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ABSTRACT: Purpose Children with multiple hereditary exostoses (MHE) have numerous osteochondromas, with the most prominent lesions typically over the appendicular skeleton. A recent report noted a high rate of intracanal lesions in this patient population and recommended preventative spinal screening with magnetic resonance imaging (MRI) or computed tomography (CT). We sought to evaluate the prevalence of spinal stenosis from intracanal osteochondromas at our pediatric orthopedic center in order to evaluate if routine screening is warranted. Methods All pediatric patients treated for MHE were retrospectively identified. Records were reviewed to determine demographics, previous orthopedic surgery, and indication and results of axial spine imaging (CT or MRI). Imaging studies were reviewed to evaluate the presence of intracanal and compressive spinal lesions. Results Between 1990 and 2011, axial imaging was performed in nine patients with MHE due to concerns of pain, weakness, and/or dizziness. These patients had moderate disease involvement, with a mean of 4.9 previous orthopedic surgeries to address skeletal osteochondromas. Two patients with MHE had cervical spinal stenosis secondary to intracanal osteochondromas. Both children successfully underwent spinal decompression. Thus, of our MHE population undergoing axial imaging, 22 % were noted to have intracanal lesions. Conclusions Our experience reveals a >20 % rate of compressive intracanal osteochondromas in MHE patients undergoing spinal imaging. These two patients represent 5 % of the MHE patients treated at our center. These lesions may be slow growing, and significant consequences can occur if not identified promptly. Thus, we confer that routine axial screening of the spinal canal may be warranted in these children.Journal of Children s Orthopaedics 06/2013; 7(3). DOI:10.1007/s11832-013-0484-9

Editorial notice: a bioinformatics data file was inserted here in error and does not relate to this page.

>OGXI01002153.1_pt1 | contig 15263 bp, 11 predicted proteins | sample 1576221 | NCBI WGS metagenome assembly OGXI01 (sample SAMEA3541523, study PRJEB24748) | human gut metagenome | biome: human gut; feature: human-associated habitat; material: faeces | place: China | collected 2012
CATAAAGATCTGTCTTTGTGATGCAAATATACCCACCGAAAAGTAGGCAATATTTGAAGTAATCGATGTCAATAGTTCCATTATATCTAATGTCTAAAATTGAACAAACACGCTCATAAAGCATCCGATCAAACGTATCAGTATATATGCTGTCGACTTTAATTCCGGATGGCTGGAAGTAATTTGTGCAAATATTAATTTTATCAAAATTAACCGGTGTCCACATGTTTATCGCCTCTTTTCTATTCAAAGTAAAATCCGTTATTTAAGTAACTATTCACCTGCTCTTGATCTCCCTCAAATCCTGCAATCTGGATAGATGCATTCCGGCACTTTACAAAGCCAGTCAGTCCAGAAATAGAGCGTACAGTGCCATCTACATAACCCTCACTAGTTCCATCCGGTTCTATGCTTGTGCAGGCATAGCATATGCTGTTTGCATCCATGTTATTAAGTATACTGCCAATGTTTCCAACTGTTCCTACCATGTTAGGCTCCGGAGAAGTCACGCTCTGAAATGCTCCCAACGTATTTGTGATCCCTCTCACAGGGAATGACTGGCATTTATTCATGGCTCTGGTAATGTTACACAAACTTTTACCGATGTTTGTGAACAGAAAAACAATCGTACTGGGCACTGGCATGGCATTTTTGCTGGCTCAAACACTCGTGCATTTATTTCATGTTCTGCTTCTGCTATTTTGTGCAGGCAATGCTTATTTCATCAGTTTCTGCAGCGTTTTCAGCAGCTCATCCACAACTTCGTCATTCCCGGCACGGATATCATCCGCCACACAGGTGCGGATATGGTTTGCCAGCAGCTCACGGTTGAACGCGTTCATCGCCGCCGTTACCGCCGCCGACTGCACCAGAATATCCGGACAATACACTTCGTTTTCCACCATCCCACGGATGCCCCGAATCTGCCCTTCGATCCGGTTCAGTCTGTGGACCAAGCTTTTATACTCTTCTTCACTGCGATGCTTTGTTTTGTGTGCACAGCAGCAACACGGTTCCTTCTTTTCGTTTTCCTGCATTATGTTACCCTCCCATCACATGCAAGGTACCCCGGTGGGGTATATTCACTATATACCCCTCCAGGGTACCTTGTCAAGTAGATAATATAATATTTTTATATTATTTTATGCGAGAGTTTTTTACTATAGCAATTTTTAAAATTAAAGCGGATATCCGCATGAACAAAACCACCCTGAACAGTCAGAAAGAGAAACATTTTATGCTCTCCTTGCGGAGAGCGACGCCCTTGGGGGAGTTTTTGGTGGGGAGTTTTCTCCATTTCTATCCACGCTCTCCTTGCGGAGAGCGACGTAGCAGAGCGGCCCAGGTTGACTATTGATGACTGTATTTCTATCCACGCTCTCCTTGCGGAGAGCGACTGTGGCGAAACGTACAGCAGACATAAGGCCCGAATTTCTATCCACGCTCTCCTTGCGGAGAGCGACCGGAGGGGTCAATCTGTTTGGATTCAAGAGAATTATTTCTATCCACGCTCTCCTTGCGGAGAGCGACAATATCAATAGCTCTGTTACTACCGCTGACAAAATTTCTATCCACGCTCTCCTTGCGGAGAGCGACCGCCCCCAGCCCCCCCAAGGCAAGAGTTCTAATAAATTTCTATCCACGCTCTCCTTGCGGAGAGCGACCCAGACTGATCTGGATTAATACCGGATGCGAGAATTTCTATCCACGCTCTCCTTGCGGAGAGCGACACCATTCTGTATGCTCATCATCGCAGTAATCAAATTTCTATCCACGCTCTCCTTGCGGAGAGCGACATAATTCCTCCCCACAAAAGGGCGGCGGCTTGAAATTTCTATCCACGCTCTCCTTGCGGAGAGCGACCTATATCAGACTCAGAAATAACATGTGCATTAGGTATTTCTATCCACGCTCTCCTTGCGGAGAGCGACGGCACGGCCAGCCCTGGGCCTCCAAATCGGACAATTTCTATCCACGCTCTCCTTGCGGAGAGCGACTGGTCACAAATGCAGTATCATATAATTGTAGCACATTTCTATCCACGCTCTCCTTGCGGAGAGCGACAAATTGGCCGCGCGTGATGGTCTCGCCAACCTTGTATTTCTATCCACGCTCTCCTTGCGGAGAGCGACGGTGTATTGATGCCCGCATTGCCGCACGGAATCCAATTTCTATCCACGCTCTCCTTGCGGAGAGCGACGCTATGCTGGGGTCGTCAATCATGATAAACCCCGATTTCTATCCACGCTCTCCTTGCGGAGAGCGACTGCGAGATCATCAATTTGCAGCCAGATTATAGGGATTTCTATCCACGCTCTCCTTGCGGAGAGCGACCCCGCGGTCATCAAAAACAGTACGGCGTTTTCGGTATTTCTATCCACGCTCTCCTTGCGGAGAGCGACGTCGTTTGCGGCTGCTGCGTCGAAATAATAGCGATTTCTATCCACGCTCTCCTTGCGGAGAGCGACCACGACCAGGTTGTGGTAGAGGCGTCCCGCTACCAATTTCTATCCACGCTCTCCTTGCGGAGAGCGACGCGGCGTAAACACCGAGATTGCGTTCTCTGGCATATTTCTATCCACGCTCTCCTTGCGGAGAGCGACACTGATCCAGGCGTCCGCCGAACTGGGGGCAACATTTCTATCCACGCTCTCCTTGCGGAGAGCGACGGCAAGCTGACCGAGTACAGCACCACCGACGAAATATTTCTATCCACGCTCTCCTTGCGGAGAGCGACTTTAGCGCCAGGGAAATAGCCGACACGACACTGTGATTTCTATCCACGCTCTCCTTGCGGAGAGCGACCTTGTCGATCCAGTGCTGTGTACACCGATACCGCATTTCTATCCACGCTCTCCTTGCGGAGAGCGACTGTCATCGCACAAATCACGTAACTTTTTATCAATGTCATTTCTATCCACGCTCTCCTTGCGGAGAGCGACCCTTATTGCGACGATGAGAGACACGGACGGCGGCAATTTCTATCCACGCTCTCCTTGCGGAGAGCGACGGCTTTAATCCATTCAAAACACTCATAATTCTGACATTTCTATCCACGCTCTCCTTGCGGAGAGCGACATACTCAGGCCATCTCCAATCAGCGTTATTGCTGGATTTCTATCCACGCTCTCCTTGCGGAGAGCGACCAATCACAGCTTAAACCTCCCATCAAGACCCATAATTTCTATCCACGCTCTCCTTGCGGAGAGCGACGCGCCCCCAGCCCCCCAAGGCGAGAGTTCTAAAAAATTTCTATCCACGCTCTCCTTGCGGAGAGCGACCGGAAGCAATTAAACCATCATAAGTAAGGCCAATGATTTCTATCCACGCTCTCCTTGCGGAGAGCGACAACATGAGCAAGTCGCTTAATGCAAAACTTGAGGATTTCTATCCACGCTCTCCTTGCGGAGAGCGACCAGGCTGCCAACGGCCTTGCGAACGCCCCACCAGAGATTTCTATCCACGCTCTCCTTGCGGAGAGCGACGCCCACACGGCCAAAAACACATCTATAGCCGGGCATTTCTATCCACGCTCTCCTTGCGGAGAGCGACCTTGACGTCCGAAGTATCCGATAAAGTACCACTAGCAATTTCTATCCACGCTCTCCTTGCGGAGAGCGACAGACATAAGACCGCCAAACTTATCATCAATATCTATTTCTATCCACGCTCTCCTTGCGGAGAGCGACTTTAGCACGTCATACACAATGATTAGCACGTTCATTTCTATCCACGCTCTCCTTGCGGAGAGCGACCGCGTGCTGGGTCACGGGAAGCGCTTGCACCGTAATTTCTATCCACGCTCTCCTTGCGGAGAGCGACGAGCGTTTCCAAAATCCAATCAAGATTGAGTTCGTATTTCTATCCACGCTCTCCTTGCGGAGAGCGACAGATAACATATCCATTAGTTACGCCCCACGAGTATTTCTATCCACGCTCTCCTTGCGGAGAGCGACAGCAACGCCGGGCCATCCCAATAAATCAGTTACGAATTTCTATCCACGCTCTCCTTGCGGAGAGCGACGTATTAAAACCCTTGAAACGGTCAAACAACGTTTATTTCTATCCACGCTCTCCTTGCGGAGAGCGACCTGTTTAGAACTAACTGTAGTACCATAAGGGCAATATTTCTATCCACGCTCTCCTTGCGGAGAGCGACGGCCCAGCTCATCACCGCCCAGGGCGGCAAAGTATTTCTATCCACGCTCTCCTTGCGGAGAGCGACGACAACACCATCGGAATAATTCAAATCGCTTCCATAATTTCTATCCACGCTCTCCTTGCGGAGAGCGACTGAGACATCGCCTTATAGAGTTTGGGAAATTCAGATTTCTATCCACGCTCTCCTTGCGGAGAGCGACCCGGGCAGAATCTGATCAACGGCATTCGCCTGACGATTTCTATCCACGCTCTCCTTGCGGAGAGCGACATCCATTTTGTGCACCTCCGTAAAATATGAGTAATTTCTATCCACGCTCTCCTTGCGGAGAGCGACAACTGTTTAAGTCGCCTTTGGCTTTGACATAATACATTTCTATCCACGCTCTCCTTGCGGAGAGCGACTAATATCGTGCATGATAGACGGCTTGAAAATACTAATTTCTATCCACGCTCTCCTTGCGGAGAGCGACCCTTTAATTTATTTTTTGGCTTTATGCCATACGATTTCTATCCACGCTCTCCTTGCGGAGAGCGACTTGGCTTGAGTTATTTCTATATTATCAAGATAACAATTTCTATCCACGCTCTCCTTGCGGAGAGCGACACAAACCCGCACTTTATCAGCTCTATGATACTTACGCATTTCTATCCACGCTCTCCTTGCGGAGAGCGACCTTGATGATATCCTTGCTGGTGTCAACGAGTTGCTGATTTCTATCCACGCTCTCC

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ABSTRACT: Heparan sulfate (HS) is an essential component of cell surface and matrix-associated proteoglycans (HSPGs). Due to their sulfation patterns, the HS chains interact with numerous signaling proteins and regulate their distribution and activity on target cells. Many of these proteins, including bone morphogenetic protein family members, are expressed in the growth plate of developing skeletal elements, and several skeletal phenotypes are caused by mutations in HS-synthesizing and modifying enzymes. The disease we discuss here is Hereditary Multiple Exostoses (HME), a disorder caused by mutations in HS synthesizing enzymes EXT1 and EXT2, leading to HS deficiency. The exostoses are benign cartilaginous-bony outgrowths, form next to growth plates, can cause growth retardation and deformities, chronic pain and impaired motion, and progress to malignancy in 2-5% of patients. We describe recent advancements on HME pathogenesis and exostosis formation deriving from studies that have determined distribution, activities and roles of signaling proteins in wild type and HS-deficient cells and tissues. Aberrant distribution of signaling factors combined with aberrant responsiveness of target cells to those same factors appear to be a major culprit in exostosis formation. Insights from these studies suggest plausible and cogent ideas about how HME could be treated in the future. Developmental Dynamics, 2013. © 2013 Wiley Periodicals, Inc.Developmental Dynamics 09/2013; 242(9). DOI:10.1002/dvdy.24010 · 2.67 Impact Factor